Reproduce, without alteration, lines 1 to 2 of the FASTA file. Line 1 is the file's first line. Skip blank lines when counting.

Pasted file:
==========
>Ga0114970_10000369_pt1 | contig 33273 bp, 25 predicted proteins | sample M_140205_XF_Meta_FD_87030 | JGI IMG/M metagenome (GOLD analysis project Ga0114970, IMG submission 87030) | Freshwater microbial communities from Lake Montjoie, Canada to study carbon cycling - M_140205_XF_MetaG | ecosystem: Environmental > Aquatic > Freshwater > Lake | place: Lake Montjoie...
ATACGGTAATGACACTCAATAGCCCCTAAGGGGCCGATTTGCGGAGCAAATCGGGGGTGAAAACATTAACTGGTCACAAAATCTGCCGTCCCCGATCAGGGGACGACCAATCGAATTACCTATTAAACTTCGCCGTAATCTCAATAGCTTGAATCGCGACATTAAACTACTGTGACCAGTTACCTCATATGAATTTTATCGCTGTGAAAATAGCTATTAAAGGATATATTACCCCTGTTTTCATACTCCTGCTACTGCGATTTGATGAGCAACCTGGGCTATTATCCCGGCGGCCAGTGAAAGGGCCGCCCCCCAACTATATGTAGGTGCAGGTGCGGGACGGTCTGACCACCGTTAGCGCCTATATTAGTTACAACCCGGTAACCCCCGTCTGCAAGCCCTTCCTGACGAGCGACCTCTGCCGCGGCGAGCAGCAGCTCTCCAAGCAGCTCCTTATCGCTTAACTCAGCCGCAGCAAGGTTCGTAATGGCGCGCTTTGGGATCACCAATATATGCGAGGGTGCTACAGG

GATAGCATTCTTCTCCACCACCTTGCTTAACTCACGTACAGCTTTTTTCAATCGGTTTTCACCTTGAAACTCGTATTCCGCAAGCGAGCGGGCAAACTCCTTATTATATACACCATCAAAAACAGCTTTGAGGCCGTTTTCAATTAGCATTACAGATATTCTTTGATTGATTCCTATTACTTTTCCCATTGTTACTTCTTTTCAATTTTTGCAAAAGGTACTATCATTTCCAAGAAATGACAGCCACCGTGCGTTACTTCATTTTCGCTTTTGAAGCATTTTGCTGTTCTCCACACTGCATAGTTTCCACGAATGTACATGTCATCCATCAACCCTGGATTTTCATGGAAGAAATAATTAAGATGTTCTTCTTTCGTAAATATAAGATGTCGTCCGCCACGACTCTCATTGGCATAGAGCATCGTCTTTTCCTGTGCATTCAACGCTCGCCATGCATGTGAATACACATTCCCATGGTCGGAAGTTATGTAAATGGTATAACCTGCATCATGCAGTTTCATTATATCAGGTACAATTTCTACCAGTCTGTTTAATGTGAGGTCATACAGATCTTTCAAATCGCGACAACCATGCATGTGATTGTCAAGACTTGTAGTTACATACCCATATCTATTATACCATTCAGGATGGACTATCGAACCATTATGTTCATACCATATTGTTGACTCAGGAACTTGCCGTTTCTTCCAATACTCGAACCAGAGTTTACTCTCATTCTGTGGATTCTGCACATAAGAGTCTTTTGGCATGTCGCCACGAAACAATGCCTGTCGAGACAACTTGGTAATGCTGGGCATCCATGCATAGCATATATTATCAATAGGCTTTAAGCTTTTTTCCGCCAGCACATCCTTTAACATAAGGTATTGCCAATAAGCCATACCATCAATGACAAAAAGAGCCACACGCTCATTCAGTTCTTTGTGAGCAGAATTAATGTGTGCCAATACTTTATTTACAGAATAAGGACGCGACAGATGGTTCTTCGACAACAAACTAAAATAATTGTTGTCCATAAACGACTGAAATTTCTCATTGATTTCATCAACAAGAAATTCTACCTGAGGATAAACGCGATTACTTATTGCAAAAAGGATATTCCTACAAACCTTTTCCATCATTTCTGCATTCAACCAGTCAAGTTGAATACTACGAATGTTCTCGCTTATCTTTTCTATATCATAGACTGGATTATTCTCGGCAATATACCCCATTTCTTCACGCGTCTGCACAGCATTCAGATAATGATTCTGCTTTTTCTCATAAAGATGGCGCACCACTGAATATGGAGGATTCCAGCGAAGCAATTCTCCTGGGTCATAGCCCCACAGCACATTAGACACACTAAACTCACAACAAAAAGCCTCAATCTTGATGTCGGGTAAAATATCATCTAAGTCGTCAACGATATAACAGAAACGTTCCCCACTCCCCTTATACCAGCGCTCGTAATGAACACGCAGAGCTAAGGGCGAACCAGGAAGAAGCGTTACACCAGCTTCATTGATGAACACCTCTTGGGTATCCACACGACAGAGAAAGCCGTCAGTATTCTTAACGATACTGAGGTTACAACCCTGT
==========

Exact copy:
>Ga0114970_10000369_pt1 | contig 33273 bp, 25 predicted proteins | sample M_140205_XF_Meta_FD_87030 | JGI IMG/M metagenome (GOLD analysis project Ga0114970, IMG submission 87030) | Freshwater microbial communities from Lake Montjoie, Canada to study carbon cycling - M_140205_XF_MetaG | ecosystem: Environmental > Aquatic > Freshwater > Lake | place: Lake Montjoie...
ATACGGTAATGACACTCAATAGCCCCTAAGGGGCCGATTTGCGGAGCAAATCGGGGGTGAAAACATTAACTGGTCACAAAATCTGCCGTCCCCGATCAGGGGACGACCAATCGAATTACCTATTAAACTTCGCCGTAATCTCAATAGCTTGAATCGCGACATTAAACTACTGTGACCAGTTACCTCATATGAATTTTATCGCTGTGAAAATAGCTATTAAAGGATATATTACCCCTGTTTTCATACTCCTGCTACTGCGATTTGATGAGCAACCTGGGCTATTATCCCGGCGGCCAGTGAAAGGGCCGCCCCCCAACTATATGTAGGTGCAGGTGCGGGACGGTCTGACCACCGTTAGCGCCTATATTAGTTACAACCCGGTAACCCCCGTCTGCAAGCCCTTCCTGACGAGCGACCTCTGCCGCGGCGAGCAGCAGCTCTCCAAGCAGCTCCTTATCGCTTAACTCAGCCGCAGCAAGGTTCGTAATGGCGCGCTTTGGGATCACCAATATATGCGAGGGTGCTACAGG